Since it’s Friday 13th today, I thought it would be a good idea to share some personal travel stories of things that did go wrong for me in the past.
And boy, did they go wrong. I am not talking about taking a wrong turn or having a wallet stolen, although these things are already bad enough. I am talking about being denied entry to my home country, being denied returning to my country of residence and being denied to board a plane. Well, almost.
After a shock moment (or a couple of hours) I was able to resolve all of these issues and was able to continue my trip.
If you know me a little bit you will know that I am quite a planner and quite anal in my travel preparation. I am not stupid either. Just inexperienced in travelling with two passports, travelling on my own with children and travelling with children.
I have learned my lessons the hard way. And maybe, by reading this you will be able to avoid some of the big mistakes that I made. Luckily, since all of these episodes ended positively for me and without major damage (other than to my dignity), they make for a good blog story – so enjoy!
When you clean out your wallet too thoroughly
I have an embarrassing history of making wrong decisions when cleaning out stuff. When we migrated to Australia we did a thorough clean-out of my wardrobe. I ended up with piles and piles of clothes in my bedroom. Things to take with me in Australia, things to throw away, things to donate to charity.
When my husband offered a helping hand to get rid of some of the stuff for me while I was busy digging through my clothes, I ordered him to take a certain pile of clothes to the next charity bin. Only when he was already through the door did I realise that I had pointed to the wrong pile. Instead of donating old clothes that I wasn’t going to wear anyway, I accidentally gave away my most favourite things, including a beloved limited edition souvenir concert t-shirt. It was the last time I would see this t-shirt again. Lesson learned.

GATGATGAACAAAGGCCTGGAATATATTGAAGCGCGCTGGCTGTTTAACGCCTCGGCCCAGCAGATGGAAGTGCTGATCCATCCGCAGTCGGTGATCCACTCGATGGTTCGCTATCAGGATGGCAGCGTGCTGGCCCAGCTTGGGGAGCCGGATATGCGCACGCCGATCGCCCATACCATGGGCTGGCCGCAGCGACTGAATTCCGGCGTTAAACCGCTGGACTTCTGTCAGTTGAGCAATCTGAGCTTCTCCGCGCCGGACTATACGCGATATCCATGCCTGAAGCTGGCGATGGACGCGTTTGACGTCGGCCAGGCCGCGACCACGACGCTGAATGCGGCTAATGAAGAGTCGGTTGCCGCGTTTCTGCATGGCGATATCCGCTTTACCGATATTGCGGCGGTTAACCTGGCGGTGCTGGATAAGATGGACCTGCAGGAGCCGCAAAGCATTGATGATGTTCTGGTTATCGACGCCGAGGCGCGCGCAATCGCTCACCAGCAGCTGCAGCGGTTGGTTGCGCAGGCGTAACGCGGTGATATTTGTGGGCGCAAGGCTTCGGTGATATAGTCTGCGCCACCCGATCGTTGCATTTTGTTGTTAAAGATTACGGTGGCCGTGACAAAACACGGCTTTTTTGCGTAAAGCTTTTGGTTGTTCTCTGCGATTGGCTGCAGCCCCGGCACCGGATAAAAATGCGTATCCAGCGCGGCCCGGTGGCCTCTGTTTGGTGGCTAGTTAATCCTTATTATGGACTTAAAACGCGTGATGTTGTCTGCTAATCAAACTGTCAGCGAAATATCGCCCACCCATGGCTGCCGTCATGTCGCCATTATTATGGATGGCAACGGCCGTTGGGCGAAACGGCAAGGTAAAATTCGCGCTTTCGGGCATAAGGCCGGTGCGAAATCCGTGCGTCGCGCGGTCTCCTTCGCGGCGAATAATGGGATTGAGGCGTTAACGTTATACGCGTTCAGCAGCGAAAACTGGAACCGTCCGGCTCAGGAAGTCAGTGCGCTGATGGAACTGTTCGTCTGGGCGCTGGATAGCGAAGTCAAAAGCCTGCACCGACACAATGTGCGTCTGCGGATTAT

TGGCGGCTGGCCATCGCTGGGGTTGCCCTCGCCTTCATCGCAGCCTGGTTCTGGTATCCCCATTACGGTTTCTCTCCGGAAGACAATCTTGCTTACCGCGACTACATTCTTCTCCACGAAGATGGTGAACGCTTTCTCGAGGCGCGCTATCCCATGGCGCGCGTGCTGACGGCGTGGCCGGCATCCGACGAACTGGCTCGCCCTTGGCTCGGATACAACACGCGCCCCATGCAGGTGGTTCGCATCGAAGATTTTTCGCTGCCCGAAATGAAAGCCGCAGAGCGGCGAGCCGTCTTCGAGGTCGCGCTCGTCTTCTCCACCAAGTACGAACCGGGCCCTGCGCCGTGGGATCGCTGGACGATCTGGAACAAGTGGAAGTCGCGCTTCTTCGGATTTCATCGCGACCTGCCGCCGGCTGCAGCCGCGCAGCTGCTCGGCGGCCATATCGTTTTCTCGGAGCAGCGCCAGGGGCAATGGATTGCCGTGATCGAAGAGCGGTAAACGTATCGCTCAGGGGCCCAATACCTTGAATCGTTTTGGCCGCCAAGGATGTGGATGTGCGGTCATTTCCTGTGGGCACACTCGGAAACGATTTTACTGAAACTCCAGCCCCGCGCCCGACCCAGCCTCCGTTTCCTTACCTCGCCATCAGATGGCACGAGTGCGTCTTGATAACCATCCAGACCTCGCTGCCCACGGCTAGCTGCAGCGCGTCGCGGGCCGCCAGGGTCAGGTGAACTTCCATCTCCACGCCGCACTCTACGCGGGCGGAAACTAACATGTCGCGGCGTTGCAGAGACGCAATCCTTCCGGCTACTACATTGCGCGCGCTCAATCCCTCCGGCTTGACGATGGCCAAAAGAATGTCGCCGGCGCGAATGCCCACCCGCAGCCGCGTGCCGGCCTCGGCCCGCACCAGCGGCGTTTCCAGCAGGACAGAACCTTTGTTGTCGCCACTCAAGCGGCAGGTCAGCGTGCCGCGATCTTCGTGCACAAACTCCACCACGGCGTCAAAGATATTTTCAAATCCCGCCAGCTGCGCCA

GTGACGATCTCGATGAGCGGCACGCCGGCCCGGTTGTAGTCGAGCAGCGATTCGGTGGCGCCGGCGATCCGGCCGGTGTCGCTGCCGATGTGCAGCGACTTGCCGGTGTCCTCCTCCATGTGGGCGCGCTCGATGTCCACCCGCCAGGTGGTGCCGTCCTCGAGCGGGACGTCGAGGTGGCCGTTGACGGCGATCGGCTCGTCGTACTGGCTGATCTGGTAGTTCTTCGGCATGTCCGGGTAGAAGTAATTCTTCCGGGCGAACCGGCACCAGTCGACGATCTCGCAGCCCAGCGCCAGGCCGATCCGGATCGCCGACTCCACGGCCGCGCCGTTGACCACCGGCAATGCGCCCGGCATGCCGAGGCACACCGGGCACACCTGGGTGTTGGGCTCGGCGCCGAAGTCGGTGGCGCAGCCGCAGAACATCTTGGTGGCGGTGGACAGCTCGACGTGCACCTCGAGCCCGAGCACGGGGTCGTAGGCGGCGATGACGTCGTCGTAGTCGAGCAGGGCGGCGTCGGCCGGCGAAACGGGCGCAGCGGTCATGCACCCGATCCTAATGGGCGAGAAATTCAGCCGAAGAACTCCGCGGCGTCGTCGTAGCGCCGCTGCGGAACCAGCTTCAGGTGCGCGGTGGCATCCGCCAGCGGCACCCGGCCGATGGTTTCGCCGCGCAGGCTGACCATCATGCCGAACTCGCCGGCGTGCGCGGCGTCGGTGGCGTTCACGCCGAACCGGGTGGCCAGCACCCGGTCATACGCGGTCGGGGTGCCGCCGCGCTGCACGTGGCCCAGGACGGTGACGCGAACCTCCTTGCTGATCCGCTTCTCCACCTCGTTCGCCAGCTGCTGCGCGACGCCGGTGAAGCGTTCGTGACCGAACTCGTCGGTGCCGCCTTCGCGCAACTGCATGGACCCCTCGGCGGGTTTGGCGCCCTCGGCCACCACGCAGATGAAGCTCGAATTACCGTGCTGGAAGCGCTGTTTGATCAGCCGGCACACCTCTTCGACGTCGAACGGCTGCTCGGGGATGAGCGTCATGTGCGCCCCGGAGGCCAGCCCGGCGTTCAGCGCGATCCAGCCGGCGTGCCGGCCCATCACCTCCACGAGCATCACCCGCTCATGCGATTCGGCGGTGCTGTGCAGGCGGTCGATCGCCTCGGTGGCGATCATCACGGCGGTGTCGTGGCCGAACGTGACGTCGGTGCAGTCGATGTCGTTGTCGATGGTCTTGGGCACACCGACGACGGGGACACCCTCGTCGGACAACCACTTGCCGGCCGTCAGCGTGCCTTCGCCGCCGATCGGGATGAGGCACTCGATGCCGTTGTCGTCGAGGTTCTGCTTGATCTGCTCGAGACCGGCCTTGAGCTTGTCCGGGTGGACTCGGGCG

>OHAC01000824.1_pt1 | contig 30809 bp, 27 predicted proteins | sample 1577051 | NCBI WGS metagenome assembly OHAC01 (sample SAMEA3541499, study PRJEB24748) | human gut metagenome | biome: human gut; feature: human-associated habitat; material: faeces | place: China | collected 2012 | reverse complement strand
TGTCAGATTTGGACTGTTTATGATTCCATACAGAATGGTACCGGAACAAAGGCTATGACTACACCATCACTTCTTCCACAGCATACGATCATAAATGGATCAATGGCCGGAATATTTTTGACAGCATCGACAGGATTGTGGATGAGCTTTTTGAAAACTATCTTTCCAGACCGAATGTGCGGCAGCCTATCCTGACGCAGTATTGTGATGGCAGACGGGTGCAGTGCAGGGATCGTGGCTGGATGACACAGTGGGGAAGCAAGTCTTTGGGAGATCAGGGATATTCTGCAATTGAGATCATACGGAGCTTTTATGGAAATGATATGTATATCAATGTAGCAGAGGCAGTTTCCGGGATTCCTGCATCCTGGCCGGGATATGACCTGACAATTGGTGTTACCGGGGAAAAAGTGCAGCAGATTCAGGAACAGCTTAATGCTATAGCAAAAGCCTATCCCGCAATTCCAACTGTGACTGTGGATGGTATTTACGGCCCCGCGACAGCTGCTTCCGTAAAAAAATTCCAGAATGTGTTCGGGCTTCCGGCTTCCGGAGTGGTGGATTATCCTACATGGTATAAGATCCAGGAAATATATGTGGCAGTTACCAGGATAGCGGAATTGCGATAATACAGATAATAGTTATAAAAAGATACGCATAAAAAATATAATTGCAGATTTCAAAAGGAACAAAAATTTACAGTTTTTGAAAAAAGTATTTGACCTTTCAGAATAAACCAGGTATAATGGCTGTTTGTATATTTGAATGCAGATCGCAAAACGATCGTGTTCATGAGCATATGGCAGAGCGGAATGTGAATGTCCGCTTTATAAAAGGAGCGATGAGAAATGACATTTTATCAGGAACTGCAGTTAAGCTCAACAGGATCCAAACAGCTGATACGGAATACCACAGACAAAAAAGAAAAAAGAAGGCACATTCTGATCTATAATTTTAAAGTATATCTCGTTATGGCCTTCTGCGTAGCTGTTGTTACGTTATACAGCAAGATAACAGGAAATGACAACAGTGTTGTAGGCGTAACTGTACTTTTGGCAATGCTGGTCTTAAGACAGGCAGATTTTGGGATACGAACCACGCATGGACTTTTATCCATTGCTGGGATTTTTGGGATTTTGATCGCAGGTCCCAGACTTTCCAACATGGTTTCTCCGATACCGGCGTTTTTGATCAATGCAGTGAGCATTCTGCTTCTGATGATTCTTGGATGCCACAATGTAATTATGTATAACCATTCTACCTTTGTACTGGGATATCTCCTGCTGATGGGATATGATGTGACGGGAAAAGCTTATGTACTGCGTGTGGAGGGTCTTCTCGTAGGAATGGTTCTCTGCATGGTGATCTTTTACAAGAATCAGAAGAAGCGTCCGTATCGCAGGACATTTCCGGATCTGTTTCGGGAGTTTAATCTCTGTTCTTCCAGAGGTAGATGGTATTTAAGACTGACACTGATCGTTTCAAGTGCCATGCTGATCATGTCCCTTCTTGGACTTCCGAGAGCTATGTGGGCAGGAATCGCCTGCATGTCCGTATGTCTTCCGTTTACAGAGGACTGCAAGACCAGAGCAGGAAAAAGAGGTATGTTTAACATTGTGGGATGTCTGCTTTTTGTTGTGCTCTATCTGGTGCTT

Or so you think! Fast forward a couple of years and I am embarking on my first solo trip ever to Thailand to meet up with family who would come to Thailand from Germany. At the check-in counter of the airline, I was asked to produce the same credit card that I had used to make the booking. Strange, since I wasn’t aware that you needed to have the credit card on you when checking in, but even stranger when I discovered that I had cleaned out my wallet too thoroughly, leaving me without foreign currency or a credit card.
Fortunately, my dear husband was with me when I checked in. Not only was he was able to produce the right credit card (we have a joint account), he was also willing to lend me his card for the trip so that I wasn’t flying entirely without funds.
And on it went…
On the same trip the fun continued. Once I was checked in I proceeded to the security checks with my toddler son. Have you ever had issues with customs? Well, I can tell you that the people at Sydney Airport were just amazing given how stupid I was trying to leave the country with my son who didn’t have the right passport.